Of course a major company downplays the significance of a smaller competitor buying a technology that they passed on. This isn't news, this is expected. News would be Intel expressing regrets that they didn't buy the technology when it was offered.
Well, you know in this business, the best defense, besides offense, is not to be defensive. That is why it is common for "no comments" to be a response. In this case, Intel could have spun it jokingly around to say "glad AMD has come around". Instead, it gave the message that even though you were once a supporter of Intel technology, Intel can turn its back on you, rather than help you develop.
KB +1 on that.
Sour grapes and likely a strong bit of not-invented-here (NIH) mentality from Intel's team. They have their own Xenon horse in the server race now - buying Seamicro might have been an acquisition disaster, ie, not enough room in the sandbox for two server chip design teams.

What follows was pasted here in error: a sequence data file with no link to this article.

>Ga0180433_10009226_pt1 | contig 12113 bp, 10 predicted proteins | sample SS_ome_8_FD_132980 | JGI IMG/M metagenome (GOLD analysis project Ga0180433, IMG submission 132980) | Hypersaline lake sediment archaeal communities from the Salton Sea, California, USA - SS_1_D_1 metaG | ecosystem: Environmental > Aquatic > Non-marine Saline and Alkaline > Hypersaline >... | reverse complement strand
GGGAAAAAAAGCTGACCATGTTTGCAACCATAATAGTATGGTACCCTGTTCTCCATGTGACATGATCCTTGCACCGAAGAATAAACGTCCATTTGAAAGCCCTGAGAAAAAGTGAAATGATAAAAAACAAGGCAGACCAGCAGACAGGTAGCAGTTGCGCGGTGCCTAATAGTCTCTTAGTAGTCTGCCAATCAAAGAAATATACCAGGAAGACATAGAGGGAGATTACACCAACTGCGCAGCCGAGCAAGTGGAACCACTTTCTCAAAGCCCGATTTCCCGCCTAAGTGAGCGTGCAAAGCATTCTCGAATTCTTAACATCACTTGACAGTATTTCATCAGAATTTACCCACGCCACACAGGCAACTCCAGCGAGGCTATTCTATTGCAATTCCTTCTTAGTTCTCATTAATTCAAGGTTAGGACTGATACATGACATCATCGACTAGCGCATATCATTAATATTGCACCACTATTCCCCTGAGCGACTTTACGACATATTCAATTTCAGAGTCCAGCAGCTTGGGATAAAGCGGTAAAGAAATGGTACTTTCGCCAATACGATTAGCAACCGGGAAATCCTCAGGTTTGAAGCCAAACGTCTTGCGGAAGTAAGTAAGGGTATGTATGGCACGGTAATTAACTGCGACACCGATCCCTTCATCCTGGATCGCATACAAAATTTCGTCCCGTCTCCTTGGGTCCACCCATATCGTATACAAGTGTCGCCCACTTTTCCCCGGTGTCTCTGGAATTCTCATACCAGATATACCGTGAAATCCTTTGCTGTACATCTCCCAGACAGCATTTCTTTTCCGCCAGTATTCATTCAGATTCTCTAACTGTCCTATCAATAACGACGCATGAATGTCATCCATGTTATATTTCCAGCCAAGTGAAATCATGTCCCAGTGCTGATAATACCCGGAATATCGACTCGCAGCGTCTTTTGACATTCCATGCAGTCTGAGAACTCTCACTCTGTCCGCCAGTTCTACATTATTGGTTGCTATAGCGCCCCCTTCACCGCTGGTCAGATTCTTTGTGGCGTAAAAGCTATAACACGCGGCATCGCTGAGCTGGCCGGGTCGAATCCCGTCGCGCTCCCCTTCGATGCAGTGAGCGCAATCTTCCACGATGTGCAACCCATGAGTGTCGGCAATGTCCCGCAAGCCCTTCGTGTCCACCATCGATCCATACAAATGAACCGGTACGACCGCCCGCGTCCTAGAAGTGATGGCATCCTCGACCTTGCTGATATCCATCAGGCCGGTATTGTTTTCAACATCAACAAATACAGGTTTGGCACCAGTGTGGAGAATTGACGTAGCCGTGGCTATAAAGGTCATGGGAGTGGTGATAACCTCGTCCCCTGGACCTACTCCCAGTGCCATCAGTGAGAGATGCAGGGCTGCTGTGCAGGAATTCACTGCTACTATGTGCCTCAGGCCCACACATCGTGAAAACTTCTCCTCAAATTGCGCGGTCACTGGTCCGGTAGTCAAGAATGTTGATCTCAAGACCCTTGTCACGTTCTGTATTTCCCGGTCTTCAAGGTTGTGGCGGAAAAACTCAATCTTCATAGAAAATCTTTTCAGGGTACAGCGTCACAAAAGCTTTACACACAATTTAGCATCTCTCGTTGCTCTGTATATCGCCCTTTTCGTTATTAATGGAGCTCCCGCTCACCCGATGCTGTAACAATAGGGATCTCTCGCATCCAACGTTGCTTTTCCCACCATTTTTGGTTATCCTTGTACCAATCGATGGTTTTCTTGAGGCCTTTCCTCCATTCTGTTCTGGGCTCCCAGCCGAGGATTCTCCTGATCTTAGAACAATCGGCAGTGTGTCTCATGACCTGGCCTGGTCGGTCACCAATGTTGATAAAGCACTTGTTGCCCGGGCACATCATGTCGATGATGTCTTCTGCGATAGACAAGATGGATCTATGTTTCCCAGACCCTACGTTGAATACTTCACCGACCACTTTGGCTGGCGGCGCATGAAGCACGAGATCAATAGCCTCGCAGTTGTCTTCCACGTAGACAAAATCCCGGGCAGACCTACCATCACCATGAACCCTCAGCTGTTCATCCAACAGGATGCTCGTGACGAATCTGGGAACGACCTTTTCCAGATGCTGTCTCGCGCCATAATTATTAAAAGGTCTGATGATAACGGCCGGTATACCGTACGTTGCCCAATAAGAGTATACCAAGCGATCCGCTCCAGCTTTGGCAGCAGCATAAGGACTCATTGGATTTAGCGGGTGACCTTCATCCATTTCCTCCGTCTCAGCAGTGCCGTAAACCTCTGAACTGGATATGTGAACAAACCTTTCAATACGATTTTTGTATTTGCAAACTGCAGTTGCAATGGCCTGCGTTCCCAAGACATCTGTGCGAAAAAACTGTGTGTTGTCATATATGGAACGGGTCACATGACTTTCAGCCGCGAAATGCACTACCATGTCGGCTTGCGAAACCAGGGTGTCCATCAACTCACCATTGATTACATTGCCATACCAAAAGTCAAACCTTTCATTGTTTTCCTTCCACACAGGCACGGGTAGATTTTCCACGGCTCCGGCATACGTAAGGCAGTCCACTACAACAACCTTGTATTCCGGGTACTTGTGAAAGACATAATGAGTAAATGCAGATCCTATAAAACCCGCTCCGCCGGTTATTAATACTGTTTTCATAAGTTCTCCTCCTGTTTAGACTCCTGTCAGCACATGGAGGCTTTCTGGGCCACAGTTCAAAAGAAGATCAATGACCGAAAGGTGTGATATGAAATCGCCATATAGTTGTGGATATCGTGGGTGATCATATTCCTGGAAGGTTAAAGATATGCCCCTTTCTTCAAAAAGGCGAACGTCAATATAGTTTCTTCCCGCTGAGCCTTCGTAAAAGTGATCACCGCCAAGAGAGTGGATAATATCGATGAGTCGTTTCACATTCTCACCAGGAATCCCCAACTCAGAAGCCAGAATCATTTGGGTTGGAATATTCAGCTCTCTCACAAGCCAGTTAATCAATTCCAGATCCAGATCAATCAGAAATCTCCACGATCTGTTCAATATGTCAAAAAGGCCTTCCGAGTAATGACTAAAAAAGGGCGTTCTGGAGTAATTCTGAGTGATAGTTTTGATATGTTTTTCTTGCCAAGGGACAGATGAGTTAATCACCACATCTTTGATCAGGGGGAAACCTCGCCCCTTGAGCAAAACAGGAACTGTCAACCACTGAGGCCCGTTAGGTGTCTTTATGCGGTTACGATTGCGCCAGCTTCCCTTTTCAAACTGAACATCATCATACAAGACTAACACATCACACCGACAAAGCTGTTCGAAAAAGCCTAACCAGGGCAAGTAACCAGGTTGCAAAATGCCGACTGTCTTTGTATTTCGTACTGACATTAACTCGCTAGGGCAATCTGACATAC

AKB3001- Possibly. I would have been a lot more surprised if she had said something like, "Yes, SeaMicron has great technology and we are kicking ourselves for not thinking of acquiring that company."
Still, I thought this was a particularly strong worded comment about a competitor's acquisition.
What are the engineering and design challenges in creating successful IoT devices? These devices are usually small, resource-constrained electronics designed to sense, collect, send, and/or interpret data. Some of the devices need to be smart enough to act upon data in real time, 24/7. Are the design challenges the same as with embedded systems, but with a little developer- and IT-skills added in? What do engineers need to know? Rick Merritt talks with two experts about the tools and best options for designing IoT devices in 2016. Specifically the guests will discuss sensors, security, and lessons from IoT deployments.